Then came the tedious business of typing out address labels, putting ‘zines in envelopes, and shlepping the whole mess to the post office, who would proceed to lose a third of the mailing and mangle the remainder. It was enough of a hassle for a local fan club with 20 or 30 members; producing and mailing out a 60-page magazine to hundreds of people was a Herculean task.

As the 80s progressed, the EDC would ditch the more unwieldy military appellations and concentrate upon its core competencies: fanzines with plenty of art and fiction, and whatever anime news could be gleaned from primary and secondary sources, backed up with convention anime screenings and a tape distribution service that provided the lifeblood of anime fandom–anime on videotape.

The only other national anime club, the C/FO, would eventually splinter into dozens of independent anime clubs. However, with a core group of dedicated Dallas area fans enthusiastic about the medium and willing to work hard to bring anime into the spotlight, the EDC proved a central organization could play a role in anime fandom.

Meri: “I remember carting VCRs and tapes to Fort Worth for their chapter meetings in a local rec center (long drive, big clunky equipment) and taking our own TV, VCR and tapes to monthly meetings in rec centers in Dallas monthly for a long time. This was the day of the top-loading VHS recorders that weighed a ton.”

Logan: “Based on the rep that we made, the EDC ran the “Japanimation” rooms at the Dallas Fantasy Fairs and a couple of other local conventions. We were pretty tightly organized too. We had a set schedule of people there to run the machines and even to provide color commentary and explanations for what was happening on-screen when there were no subtitles, which were rare back then. We sometimes read from a script translated from various sources in order to communicate the gist of the story. It was all rather intensive.

“The man most responsible for keeping these operations organized and running like they should was Jeff Blend. He did SO much work that he became known, somewhat jokingly but always with great affection, as “the Dynamic Do-All” (in reference to the machine shop in the lower part of the Yamato where they made all the spare parts for the ship).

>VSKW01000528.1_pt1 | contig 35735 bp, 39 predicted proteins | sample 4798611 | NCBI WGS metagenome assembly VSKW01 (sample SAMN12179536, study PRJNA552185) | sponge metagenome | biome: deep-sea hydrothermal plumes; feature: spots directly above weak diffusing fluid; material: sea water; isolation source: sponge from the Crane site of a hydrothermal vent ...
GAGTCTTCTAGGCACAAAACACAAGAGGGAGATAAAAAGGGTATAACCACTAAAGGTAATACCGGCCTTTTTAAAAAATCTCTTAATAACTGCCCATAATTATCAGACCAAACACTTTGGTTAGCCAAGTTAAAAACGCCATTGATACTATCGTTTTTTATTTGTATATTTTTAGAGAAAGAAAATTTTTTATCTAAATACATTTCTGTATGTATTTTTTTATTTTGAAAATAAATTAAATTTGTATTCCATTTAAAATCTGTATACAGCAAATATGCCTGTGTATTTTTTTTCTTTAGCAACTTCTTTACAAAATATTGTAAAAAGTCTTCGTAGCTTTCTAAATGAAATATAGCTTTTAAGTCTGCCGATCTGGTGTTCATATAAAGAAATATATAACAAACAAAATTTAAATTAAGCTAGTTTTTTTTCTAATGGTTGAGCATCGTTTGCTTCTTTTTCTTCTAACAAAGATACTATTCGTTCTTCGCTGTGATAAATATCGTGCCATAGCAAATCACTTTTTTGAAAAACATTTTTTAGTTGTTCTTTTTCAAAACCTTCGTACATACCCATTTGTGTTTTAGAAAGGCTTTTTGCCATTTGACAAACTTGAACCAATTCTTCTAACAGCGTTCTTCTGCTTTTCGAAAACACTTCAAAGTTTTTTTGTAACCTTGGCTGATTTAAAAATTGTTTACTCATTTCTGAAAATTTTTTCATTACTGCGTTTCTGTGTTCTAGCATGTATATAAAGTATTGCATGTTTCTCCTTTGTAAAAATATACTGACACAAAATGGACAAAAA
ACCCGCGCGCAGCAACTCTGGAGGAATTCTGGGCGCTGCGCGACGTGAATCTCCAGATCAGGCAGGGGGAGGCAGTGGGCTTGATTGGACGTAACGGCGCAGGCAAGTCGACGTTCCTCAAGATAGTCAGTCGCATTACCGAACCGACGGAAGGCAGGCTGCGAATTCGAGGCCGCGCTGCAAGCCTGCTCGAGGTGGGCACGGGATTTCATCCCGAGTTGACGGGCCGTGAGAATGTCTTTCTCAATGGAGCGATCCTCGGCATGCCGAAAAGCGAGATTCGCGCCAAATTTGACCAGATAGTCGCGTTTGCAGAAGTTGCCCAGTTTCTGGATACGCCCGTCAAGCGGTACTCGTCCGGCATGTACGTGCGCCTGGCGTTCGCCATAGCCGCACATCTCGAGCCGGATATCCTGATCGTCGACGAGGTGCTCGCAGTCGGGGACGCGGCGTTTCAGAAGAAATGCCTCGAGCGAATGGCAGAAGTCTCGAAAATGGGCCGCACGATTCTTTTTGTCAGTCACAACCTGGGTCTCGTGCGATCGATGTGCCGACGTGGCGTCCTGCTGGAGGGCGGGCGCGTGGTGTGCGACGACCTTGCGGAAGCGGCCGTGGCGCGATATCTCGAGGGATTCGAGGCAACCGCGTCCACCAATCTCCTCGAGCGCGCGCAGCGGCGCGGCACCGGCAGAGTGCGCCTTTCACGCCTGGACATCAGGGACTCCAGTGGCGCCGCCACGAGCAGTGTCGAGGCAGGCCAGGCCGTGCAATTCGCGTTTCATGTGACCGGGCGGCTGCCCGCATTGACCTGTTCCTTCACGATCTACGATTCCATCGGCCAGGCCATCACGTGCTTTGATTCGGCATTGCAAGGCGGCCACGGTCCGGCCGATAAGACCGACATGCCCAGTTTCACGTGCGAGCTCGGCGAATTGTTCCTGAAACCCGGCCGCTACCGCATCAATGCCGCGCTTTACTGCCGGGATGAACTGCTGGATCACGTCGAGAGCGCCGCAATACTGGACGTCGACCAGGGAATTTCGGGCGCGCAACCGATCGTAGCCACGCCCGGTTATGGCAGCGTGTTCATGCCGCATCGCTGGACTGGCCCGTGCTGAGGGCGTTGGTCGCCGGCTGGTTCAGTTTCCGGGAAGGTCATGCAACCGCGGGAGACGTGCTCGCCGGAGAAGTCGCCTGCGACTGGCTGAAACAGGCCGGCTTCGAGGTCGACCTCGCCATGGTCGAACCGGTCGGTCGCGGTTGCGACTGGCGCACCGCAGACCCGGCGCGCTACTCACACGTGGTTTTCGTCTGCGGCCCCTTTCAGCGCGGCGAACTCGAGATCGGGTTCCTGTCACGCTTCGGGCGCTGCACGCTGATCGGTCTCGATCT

“I really want to stress this: Jeff Blend was THE go-to guy in the local fandom. Derek Wakefield and later Meri were good at organizing “the big picture,” but if you wanted something copied, if you wanted the scripts, if you wanted the raw information, if you wanted something DONE. NOW. You went to Jeff. And he worked with everybody, regardless of fan politics. Jeff deserves more recognition for what he accomplished for fandom. Much more.”

After a few years, Meri was editing all the EDC publications and a crew of talented people were handling the operations of the club. Guy Brownlee would provide slick artwork for Nova and act as convention liason. Jeff Blend continued to function as the “Dynamic Do-All,” collating all the translated information he could get his hands on and copying hundreds of hours of anime per month for anyone who asked. Logan Darklighter and Lee Madison provided hundreds of pieces of anime fan art for Nova and other publishing projects. Tommie Dunnam, J.P. Reader, Max McArn, Tim Collier, Bud Cox, Lynn Hayes, Kenneth Mayes, Pat Munson-Siter, James Staley, Robert Jenks, Edith DeGolyer, and scores of others worked tirelessly in the ranks of the EDC.

Not without problems, however; whenever there are fans there are fan politics. The Dallas area’s hothouse environment and the long history of local fandom meant that opportunities for drama and troublemaking were never far off. A feud with the San Antonio C/FO club is now shrouded in the mists of time, but it caused real distress among the participants. The Fort Worth chapter of the EDC splintered off into its own organization and published a newsletter seemingly for the sole purpose of complaining about a Fort Worth convention and asking what was holding up the latest issue of Nova. At one point the head of another anime club attempted a hostile takeover of the entire EDC organization. It’s much like the fan feuds of today, except without the lightning quickness provided by modern high-speed internet.

As the decade progressed, the focus of the club changed towards Japanese animation as a whole rather than just Star Blazers. By 1987, issues of Nova frequently featured articles on new OAVs like Iczer One, television shows such as Robotech and Saber Rider, fan fiction from Lensman and Voltron, and articles on older animation like Speed Racer and Gundam as well as newer fare like Megazone 23 and Wings of Honneamise. Artwork and comics included work from professionals like Ben Dunn, Colleen Doran, Dave Sim, the Waltrip brothers and Mike Manning, not to mention scores of amateur fan artists at every skill level.